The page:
“It’s literally like going on a discovery mission every day because depending on the level you want to go down to, you see new things,” Echols says of the scans. “And it takes you back to those old anatomy and histology books. You know, going to veterinary school we learned about all these structures, and you see these images and you think, ‘That’s interesting, how did they even guess what this was?’”

“Well, the reality is, those images don’t quite match up with what we’re seeing,” he adds. “So, this has the potential to really rewrite that information and help people understand in three dimensions what these structures look like.”

—Julia Franz (originally published on PRI.org)

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Segment Guests

M. Scott Echols

Dr. M. Scott Echols is the president of Scarlet Imaging, LLC. He’s based in Salt Lake City, Utah.

Segment Transcript

[MUSIC PLAYING] SPEAKER 1: Why is it that we can use modern medicine to conduct something as complicated as a face transplant, and yet we still don’t know some basic stuff about human anatomy– for example, the veins and the capillaries that make up the vascular system. Doctors only have a rough sense of where those even are. And if it’s true for humans, it’s certainly true for animals as well.

My next guest is a bird surgeon who became frustrated by the fact that he didn’t have a better vascular map of the animals he treated. So he created a product– like a special contract fluid that would do just that. It’s the subject of our latest Macroscope video. Joining me now is Scott Echols, bird veterinarian, and researcher, and President of Scarlet Imaging, LLC. Scott, welcome to Science Friday.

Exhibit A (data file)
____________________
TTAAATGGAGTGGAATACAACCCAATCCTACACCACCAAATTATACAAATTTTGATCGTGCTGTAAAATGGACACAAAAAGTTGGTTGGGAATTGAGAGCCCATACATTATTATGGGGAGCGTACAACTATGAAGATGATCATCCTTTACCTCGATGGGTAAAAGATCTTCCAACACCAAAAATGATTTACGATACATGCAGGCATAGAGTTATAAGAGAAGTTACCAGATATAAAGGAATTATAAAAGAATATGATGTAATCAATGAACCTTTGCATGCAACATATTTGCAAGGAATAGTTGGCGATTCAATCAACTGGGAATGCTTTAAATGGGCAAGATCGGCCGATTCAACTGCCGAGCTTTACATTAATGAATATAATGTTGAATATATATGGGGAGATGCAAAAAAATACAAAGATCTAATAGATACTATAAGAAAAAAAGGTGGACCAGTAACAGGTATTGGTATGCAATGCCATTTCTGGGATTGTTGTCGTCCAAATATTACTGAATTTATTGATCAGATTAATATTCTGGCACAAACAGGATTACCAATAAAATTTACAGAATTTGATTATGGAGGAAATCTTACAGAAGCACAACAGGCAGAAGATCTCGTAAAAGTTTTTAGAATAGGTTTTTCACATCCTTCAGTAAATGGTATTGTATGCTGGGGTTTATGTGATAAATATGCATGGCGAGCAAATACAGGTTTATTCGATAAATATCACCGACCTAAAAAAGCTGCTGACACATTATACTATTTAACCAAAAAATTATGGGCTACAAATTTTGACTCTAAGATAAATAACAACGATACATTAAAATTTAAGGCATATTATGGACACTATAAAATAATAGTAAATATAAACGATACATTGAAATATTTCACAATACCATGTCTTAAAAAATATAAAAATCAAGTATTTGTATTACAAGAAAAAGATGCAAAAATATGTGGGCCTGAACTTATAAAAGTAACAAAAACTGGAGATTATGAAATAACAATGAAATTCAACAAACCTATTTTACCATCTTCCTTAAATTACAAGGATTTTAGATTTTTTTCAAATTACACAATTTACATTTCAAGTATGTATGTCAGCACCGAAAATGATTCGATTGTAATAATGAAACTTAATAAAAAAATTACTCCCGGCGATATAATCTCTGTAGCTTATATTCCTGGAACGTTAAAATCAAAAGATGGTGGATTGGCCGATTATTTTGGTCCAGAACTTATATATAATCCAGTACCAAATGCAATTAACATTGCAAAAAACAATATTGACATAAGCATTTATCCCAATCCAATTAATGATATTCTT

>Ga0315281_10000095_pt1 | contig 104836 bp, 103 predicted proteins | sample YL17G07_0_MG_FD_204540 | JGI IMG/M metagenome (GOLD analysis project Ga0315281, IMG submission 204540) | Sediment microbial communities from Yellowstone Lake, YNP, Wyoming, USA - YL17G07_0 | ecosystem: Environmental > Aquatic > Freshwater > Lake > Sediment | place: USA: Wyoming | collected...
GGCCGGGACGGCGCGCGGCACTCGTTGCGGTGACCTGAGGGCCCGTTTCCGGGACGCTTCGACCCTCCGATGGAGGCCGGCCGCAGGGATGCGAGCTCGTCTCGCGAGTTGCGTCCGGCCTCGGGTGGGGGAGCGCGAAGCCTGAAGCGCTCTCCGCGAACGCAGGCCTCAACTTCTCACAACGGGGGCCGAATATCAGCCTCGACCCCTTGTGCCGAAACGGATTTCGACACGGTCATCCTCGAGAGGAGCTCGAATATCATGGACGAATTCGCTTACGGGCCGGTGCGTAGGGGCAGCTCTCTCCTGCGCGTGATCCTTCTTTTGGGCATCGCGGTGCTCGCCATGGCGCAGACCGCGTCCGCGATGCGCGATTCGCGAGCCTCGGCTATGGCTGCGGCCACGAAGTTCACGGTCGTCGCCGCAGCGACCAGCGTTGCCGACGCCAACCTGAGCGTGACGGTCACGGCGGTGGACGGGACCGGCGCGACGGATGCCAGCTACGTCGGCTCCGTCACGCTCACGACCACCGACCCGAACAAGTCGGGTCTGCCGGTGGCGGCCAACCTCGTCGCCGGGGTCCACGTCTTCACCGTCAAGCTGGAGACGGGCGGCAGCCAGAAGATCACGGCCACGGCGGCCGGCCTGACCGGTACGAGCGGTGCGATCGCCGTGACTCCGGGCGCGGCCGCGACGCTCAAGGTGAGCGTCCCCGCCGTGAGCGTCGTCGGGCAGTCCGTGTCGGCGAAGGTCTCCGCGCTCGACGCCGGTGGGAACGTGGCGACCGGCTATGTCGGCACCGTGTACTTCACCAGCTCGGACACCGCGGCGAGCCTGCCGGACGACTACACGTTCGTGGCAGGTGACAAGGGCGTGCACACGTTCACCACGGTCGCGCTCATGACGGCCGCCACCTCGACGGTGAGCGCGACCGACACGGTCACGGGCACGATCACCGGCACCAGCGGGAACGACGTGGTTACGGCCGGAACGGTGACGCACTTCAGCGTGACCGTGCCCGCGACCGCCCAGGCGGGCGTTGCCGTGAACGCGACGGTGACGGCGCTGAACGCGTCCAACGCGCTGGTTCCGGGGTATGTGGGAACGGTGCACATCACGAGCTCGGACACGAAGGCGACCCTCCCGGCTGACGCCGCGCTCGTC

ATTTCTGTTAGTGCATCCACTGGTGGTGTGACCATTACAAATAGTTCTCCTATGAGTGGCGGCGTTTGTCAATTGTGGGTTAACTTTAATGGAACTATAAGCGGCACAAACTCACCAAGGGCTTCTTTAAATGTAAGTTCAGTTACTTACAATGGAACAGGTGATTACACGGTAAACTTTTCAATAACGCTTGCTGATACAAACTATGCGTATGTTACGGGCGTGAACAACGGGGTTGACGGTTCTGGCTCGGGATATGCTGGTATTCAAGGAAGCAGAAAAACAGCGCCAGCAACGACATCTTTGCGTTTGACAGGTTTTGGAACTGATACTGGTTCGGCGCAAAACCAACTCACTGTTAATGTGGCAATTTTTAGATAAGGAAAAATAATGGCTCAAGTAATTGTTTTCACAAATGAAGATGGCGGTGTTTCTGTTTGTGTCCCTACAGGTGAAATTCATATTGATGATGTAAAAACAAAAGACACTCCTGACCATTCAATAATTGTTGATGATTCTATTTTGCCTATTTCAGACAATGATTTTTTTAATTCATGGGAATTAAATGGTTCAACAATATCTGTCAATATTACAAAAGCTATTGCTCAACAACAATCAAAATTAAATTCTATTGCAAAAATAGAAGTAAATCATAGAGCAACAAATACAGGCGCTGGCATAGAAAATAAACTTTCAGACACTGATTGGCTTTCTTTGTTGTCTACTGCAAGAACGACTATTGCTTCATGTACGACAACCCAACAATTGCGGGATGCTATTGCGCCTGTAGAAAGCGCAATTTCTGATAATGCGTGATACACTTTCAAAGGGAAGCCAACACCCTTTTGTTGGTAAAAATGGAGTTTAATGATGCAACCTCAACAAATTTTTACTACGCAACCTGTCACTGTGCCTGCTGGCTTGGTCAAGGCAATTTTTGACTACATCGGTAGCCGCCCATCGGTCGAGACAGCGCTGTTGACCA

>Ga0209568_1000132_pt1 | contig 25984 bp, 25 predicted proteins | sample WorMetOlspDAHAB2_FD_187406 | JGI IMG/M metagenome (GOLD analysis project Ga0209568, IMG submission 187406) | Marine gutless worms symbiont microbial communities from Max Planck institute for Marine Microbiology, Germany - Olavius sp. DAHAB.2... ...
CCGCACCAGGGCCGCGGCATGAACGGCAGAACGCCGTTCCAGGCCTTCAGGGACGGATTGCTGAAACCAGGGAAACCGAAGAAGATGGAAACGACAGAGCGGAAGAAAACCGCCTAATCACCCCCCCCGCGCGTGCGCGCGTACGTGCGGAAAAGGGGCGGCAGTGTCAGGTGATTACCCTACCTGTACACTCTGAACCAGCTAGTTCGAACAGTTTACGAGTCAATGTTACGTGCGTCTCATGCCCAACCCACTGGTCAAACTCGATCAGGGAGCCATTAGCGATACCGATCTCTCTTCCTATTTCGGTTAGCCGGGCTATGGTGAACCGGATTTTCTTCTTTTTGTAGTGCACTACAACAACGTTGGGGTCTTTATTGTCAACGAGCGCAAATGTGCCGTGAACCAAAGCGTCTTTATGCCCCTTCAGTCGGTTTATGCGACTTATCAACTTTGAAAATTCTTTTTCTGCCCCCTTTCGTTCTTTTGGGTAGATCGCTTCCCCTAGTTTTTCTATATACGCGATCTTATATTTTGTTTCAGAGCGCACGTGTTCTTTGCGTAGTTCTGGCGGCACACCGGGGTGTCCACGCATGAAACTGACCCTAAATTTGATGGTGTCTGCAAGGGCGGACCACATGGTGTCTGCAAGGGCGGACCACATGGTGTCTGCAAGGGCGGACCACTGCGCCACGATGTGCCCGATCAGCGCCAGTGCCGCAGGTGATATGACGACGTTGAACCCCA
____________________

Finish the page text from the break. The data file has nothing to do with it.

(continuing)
SCOTT ECHOLS: Hi, Ira. Welcome. Thank you for having me on the show.

IRA FLATOW: Oh, you’re very welcome. You know it’s strange to me that we don’t know where all the blood vessels are in the body. Was it that surprising to you?

SCOTT ECHOLS: Yes. And it’s become even more surprising over time, as I have talked with anatomists– surgeons. And I’m talking about the human side, not just the veterinary side. And yes, it is. It’s very surprising. You know, when you have someone who is, say, a specialist, like a hand surgeon, and they tell you, I don’t actually know where those blood vessels are. I know the big ones.

IRA FLATOW: Oh, my goodness.

SCOTT ECHOLS: And that kind of makes me concerned you know. I do surgery, of course. It reminds me of kind of a hunt and peck mission where you go where you think you know things are. But you’re not quite sure.

IRA FLATOW: Let’s talk about how you came at this problem as a bird veterinarian and a surgeon, as you say. Why did you want such an accurate vascular map of a bird’s body?

SCOTT ECHOLS: Well, for one thing, I do a lot of surgeries, and not just on birds– on other animals as well. And I also teach. So when I’m at a conference and I’m teaching someone how to do these surgeries, it’s literally like, well, I say, you’re going to see some stuff here. We don’t know what it’s called. Move that aside.

And there’s some vessels there. We don’t know what those are. Move those this way. And there’s that thing underneath that you’re going after.